Today we begin a new series of occasional posts that explore where and how great creative ideas are born. We start with the most basic building block of idea-making: vision, which can be more broadly interpreted to refer to two specific abilities:
1) The ability to observe (see, hear, sense, etc.) the fine details or “little things” that others overlook.
2) The ability to take the broad view and understand the underlying context of a scenario crying out for a better solution.
Tom Kelley from the design consultancy IDEO, in his book “The Art of Innovation,” says, “innovation starts with an eye,” implying that creating a product or service improvement breakthrough rarely happens without close observation of the situation in which the service or product functions. Design firms such as IDEO often send teams into the field to watch users in action. These observations sessions often cut through assumptions about how users “should” (or do) interact with the item/process.
Of special interest to such teams are users who are “rule breakers,” people who use the item “improperly” yet get results anyway. These users often point out design limits, common pain points for users, and can lead the way to new pathways for the product to achieve its goal.
The big picture
Observation is a huge component in successful idea-making; however, based on observation of the status quo alone, it’s unlikely Henry Ford would have perfected the assembly-line production process for the automobile or Steve Jobs would have ever envisioned the Macintosh personal computer. To craft an idea that smashes the existing paradigm and replaces it with something better, it’s necessary to move out of problem-solving mode.
Composer and author Robert Fritz shifts the emphasis in his instructions for successful creative endeavors from finding a solution to a problem to envisioning the results you want. The change methodology known as Appreciative Inquiry advocates much the same strategy in the “Dream” phase of their process.
What separates this sort of creative dreaming/vision work from idle daydreaming or fantasies is a grounding in reality – the acknowledgement that things are NOT at this ideal state, yet. Fritz encourages his audience to use the tension that creeps in as creatives compare their vision with current reality as a “creative tension” that encourages them to take action in service of their vision.
An example of this concept at work can be found in the birth of the process that guides my work with Creative Liberty – Creative Momentum.
Several years ago, I was pulling together the tools and ideas that I share on this site, and I realized that one of the core issues many creatives struggle with is the feeling they “can’t” create – in a word, that they are blocked. Most contemporary approaches to this issue stress getting un-blocked, smashing the block, etc. The focus is still on resolving the block. I asked myself what I wanted as an artist/creative person, and realized I didn’t want to be “unblocked,” I wanted to have so much momentum that I could sail past blocks with little or no loss of speed. I began to research the elements of what could build and maintain that momentum, and the Creative Momentum model was born.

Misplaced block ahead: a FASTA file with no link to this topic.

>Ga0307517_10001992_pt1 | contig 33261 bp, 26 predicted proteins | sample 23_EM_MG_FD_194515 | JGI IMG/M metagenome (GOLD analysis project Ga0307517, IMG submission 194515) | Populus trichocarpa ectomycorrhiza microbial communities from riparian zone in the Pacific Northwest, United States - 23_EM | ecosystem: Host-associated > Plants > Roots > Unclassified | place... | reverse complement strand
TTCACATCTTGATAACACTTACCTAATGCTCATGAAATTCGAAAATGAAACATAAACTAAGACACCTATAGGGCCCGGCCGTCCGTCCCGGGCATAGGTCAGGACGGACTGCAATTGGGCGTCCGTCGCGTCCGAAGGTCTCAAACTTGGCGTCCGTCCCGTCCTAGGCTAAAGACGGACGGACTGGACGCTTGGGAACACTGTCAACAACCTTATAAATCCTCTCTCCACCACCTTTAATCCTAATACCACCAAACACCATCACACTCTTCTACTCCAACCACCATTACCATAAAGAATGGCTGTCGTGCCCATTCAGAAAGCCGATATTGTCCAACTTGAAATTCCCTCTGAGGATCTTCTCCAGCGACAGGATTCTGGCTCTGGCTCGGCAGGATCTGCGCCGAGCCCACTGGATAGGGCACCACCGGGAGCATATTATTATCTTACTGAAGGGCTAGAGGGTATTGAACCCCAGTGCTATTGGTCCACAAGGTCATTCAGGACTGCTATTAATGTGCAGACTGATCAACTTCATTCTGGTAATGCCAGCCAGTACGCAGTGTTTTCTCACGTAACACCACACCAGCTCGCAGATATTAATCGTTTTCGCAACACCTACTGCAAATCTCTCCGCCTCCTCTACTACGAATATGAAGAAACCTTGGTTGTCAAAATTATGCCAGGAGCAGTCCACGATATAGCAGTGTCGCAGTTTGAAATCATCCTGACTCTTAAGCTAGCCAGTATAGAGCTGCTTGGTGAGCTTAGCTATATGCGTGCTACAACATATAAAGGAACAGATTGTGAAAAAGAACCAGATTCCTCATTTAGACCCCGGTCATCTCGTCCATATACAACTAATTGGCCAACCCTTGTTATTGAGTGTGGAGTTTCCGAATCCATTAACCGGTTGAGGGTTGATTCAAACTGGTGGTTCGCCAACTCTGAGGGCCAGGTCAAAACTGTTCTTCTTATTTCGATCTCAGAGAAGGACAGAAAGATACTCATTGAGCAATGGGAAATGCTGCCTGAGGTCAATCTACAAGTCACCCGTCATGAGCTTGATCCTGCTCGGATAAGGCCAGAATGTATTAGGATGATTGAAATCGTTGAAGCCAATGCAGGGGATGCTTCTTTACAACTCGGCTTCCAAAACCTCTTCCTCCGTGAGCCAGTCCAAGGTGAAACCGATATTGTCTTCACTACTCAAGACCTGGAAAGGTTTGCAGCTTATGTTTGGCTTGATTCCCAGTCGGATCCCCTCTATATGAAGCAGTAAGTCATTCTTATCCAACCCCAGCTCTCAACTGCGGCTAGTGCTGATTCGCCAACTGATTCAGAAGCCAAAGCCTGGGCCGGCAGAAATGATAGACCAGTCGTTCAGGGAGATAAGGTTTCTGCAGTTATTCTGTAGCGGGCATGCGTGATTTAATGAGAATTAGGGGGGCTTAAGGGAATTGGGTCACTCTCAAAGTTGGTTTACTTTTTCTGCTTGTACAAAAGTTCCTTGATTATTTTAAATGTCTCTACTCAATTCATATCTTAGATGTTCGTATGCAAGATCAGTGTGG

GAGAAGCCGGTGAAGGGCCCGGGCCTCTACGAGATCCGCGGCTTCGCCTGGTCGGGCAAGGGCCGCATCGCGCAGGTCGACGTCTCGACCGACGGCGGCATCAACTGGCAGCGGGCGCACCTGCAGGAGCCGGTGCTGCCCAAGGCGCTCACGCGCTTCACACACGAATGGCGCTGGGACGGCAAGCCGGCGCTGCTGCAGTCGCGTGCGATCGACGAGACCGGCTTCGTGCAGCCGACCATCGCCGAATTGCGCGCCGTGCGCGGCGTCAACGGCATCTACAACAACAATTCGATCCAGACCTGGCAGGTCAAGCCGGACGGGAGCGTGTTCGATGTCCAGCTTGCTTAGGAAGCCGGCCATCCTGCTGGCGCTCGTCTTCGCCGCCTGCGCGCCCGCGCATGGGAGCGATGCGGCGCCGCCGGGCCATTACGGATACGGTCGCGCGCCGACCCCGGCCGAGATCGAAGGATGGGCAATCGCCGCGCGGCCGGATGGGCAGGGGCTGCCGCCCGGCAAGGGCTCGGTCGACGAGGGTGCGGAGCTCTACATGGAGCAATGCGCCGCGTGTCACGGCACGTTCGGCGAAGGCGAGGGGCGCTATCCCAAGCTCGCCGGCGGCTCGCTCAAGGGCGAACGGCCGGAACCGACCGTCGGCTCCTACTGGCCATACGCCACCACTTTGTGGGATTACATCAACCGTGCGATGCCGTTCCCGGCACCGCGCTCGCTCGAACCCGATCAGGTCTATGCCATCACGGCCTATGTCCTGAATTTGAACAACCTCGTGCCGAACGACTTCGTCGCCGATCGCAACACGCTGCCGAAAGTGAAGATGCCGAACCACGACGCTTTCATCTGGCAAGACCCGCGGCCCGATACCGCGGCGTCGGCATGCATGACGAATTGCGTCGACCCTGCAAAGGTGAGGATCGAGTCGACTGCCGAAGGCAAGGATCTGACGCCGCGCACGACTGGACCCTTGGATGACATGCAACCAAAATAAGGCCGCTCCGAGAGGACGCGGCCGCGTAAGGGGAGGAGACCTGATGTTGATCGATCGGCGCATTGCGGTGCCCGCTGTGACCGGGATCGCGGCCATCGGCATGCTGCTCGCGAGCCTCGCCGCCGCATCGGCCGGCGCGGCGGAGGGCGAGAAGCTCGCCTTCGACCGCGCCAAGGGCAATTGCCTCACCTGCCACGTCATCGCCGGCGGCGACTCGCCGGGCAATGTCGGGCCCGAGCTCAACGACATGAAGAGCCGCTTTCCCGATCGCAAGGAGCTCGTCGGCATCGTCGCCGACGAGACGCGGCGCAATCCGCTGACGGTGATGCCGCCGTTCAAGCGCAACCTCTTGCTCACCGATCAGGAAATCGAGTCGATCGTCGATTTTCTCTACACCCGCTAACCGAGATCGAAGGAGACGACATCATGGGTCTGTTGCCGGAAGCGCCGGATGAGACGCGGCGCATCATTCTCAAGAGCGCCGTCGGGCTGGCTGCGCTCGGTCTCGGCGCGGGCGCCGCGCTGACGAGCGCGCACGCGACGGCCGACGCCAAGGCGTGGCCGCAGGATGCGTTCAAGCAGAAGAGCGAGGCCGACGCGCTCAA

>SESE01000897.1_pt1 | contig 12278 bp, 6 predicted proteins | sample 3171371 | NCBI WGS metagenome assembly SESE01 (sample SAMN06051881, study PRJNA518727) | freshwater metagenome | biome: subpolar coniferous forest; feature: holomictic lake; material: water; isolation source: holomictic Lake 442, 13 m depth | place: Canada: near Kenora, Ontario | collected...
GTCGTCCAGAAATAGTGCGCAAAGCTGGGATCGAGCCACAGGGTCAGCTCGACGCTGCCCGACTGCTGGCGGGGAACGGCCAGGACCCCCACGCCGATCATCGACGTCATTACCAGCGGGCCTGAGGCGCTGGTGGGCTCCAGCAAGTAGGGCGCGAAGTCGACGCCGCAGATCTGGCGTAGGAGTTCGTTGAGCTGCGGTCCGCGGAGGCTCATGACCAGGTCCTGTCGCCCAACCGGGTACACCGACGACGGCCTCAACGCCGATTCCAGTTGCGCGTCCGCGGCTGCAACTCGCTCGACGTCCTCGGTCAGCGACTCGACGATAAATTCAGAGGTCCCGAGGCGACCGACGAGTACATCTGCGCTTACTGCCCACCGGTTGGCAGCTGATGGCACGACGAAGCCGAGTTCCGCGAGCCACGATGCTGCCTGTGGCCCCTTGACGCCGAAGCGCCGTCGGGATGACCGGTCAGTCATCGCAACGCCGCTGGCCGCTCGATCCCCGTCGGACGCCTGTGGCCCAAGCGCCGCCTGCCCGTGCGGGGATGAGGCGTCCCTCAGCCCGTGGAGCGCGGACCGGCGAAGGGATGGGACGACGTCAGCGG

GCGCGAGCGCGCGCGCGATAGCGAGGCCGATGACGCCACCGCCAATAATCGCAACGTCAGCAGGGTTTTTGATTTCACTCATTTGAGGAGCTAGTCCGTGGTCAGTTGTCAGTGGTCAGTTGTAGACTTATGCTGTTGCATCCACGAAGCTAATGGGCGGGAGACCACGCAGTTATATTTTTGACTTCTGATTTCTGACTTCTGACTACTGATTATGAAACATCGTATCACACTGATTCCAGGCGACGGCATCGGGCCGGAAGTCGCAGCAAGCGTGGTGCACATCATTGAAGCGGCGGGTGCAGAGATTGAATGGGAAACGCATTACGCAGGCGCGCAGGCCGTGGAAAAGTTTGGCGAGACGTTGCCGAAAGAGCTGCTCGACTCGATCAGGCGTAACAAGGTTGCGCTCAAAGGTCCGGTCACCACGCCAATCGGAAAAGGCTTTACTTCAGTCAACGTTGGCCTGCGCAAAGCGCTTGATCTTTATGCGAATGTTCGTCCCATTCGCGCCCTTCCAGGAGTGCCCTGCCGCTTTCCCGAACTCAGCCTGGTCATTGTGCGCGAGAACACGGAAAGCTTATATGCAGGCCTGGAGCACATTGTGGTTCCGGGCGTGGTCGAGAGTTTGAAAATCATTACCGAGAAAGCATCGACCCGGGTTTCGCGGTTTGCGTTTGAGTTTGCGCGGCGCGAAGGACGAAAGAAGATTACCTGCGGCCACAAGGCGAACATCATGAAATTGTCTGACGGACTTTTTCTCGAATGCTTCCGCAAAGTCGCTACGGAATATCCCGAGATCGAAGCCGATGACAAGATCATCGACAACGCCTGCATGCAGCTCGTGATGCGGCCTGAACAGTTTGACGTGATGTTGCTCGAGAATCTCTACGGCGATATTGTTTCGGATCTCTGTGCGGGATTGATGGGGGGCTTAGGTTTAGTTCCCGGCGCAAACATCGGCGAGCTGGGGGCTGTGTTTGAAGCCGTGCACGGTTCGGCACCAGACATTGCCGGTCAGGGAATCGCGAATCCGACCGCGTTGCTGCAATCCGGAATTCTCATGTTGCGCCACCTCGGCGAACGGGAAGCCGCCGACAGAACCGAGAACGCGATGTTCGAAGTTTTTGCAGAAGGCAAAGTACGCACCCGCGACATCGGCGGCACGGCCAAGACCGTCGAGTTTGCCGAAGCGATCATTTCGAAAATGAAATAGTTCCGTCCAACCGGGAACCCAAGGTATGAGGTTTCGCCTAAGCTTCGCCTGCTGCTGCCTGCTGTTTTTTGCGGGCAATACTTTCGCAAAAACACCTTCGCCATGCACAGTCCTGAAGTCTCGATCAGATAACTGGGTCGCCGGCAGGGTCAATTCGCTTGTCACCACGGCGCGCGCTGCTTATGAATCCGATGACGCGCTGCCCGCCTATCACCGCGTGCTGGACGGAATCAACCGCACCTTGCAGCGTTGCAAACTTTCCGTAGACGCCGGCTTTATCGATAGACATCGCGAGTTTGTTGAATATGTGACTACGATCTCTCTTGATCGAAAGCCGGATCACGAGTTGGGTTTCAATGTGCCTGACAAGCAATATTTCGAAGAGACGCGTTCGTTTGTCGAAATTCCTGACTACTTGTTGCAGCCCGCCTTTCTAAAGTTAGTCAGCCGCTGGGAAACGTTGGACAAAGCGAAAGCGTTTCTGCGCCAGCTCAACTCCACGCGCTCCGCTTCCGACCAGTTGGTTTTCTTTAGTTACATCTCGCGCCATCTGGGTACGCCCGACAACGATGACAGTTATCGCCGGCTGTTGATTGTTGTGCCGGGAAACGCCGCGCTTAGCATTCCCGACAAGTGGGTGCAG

Fritz also asserts that momentum is a crucial part of the creative process, writing this in his book “The Path of Least Resistance”:
“In the orientation of the creative, you are naturally and easily able to build momentum. Every action you take, whether it is directly successful or not, adds additional energy to your path. Because of this, everything you do works towards creating eventual success, including those things that are not immediately successful. Over a period of time, creating the results you want will get easier and easier.”
I can see clearly now – vision-building habits to adopt
If you’re interested in applying the principles of vision to your creative process, here are several habits you can form to enhance the powers of observation and imagination and harness them to boost your idea-generation capacity.
1) Start what IDEO’s Tom Kelley calls a “bug list,” which details failures you notice in products, service delivery or other components of your everyday life. From the coffee mug with the handle that’s too hot when you fill it with your morning brew to the insane maze the DMV makes you run through when renewing your car tags in person, every design/function mistake can lead to creative solutions to that problem or show the way to an entirely new method of achieving the same goal (delicious coffee delivered at a drinkable temperature, car tags kept current and legal).
2) Watch someone at a lower skill level than you perform a task you think you’ve mastered. Kids are great “user testing” subjects if properly supervised. Notice how they interact with the product or materials involved, what assumptions they make about what they’re doing, and how they resolve difficulties they encounter – especially if they come up with a brilliantly wrong jury-rigged fix.
3) Take at least one problem you’re facing in your creative or personal life and reframe it, Appreciative Inquiry style, into a positive goal. For example, if I say that I’m torn between writing a print blog entry and videotaping something to post and it’s keeping me from producing anything, I could reframe that as an opportunity to (great words to replace “the problem is”) learn better transmedia storytelling and integration skills – as well as an opportunity to reflect the place of each type of content in my overall business plan.
After you have reframed problems into opportunities for a while, a funny thing happens – you start seeing opportunities faster and thinking in terms of the vision, instead of having to “flip over” a problem first!